He also has amazing rock star hair. Apparently they’ve got salon-grade hairdryers in Thunder Realm. Who knew!

 

Tell us more about Joss’s brethren, who accompany Joss on the Way?

When Joss is sent on the ancient quest known as the Way to prove himself, he goes through a binding ceremony where he and the other hopeful apprentices (or simply ‘prentices’, as paladeros call them) are sworn to look out for each other. This makes them brethren, but it doesn’t necessarily make them friends.  

All of Joss’s brethren are older than him, leaving him an outsider in more ways than one. What he doesn’t realise is that they themselves are outsiders, and that they’ll have to overcome their differences if they have any hope of succeeding.

I wanted to create a cast of characters that could each feel like the star of their own book. They all have their own secrets, their own backstories, and I hope that they’re diverse enough that there’s a character for almost everyone to identify with and count as their favourite.

 

What makes fantasy great reading, especially for this 8+ readership? Where do you see this book sitting on the shelves?

Fantasy and Middle Grade fiction overlap in many ways, with both having strong themes of discovery and coming of age. What makes Fantasy especially great for this age range is that it’s a genre that’s entirely preoccupied with storytelling. Everything has a history, everyone has a tale to tell. There are stories within stories, ready to engage and excite the imagination. It also helps that there are captivating landscapes, thrilling action sequences and, in this case, dinosaurs. 

As far as where PALADERO is likely to be shelved, we were discussing this the other day and it was pointed out that ‘Lochran’ sits right next to ‘Landy’. While I’d never presume to say I’ve accomplished what the SKULDUGGERY PLEASANT series has done, I think PALADERO would easily appeal to the same kind of reader as it’s a little bit thorny, it’s a little bit challenging, but it’s still also a lot of fun. I’d also go so far as to say that, if a parent of teacher came in looking for what to recommend to any STAR WARS or JURASSIC WORLD fans who may be a little reluctant on the reading front, PALADERO would make for an easy sell.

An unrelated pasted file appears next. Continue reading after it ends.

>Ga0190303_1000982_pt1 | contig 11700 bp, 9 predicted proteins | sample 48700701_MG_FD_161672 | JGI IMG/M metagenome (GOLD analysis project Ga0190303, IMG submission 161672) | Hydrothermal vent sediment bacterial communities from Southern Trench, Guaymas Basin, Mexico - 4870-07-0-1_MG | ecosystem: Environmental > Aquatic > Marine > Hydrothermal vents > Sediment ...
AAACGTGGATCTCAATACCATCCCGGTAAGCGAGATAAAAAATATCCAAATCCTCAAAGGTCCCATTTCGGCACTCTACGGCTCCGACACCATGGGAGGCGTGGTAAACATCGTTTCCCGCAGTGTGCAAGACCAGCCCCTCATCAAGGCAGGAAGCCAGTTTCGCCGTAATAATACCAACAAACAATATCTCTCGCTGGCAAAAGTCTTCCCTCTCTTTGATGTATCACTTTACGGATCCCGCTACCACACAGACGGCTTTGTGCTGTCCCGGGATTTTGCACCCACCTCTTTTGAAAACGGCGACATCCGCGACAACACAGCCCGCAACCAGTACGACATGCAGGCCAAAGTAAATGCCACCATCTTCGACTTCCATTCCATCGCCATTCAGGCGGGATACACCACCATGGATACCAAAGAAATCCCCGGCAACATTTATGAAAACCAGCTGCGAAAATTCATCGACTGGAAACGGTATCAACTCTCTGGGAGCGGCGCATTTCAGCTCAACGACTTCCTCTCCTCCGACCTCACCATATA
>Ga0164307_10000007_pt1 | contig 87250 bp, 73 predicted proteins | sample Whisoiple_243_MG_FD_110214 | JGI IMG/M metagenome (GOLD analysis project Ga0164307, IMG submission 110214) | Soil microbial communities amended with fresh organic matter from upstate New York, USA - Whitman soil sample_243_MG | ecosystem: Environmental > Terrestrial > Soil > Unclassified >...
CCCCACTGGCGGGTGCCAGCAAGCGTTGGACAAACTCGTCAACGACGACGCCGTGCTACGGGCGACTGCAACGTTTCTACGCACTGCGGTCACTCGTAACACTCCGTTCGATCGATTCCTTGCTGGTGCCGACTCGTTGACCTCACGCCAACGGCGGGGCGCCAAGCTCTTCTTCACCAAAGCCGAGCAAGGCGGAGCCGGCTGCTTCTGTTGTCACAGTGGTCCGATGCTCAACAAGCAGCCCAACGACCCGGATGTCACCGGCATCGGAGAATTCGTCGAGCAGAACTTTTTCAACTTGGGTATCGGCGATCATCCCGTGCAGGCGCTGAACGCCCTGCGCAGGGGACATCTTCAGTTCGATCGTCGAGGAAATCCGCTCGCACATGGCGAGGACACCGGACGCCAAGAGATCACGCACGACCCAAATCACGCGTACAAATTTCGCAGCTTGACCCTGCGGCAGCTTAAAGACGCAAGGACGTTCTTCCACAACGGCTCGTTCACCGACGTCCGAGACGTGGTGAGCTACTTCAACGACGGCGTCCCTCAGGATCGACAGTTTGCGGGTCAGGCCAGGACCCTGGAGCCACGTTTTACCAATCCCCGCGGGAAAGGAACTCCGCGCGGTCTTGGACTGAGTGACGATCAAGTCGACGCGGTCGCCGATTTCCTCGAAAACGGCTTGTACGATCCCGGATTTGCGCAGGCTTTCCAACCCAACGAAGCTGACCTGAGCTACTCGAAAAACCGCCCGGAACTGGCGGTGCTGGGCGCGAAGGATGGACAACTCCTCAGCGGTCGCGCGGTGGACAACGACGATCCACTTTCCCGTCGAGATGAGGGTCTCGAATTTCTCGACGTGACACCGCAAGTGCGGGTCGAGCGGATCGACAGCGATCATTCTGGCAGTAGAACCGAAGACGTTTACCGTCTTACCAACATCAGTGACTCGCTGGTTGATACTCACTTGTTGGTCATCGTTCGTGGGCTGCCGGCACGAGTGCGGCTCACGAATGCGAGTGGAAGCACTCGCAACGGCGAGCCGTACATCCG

How do you manage a demanding job and the intensity of writing a series?

There’s this myth that a writer needs huge slabs of uninterrupted time to get anything worthwhile done. The truth is, if you train your brain to do it, you can get a lot accomplished in 10-20 minute bursts. That’s not to say that a day spent totally absorbed in your manuscript isn’t appreciated. In fact, the closer I get to deadline (and over it) the more weekends I need to spend doing that. But that’s a luxury, and one that not many people can indulge in with work and family commitments. 

If all you can spare is 10 minutes to write down as little as 100-200 words, you’d be surprised at how quickly those words accumulate into a novel. A lot of this book has been scribbled out in notebooks over a coffee, then written up and revised late at night or over a weekend. And I can’t count the amount of long car trips I’ve spent daydreaming about where next to send Joss in Thunder Realm, all set to an appropriate movie score or ambient soundtrack that keeps me from getting distracted.

 

And lastly, perhaps you could tell us what’s next for the Paladero series.

I’ve just handed in the first draft of Book 2, and I can say that many of the questions about Joss’s past that are asked in the first book will be addressed in the next one. We’ll be delving a lot more deeply into his history, as well as that of his brethren Ganymede Drake’s, all while learning more about the dark conspiracy that’s working away behind the scenes that could spell doom for them all.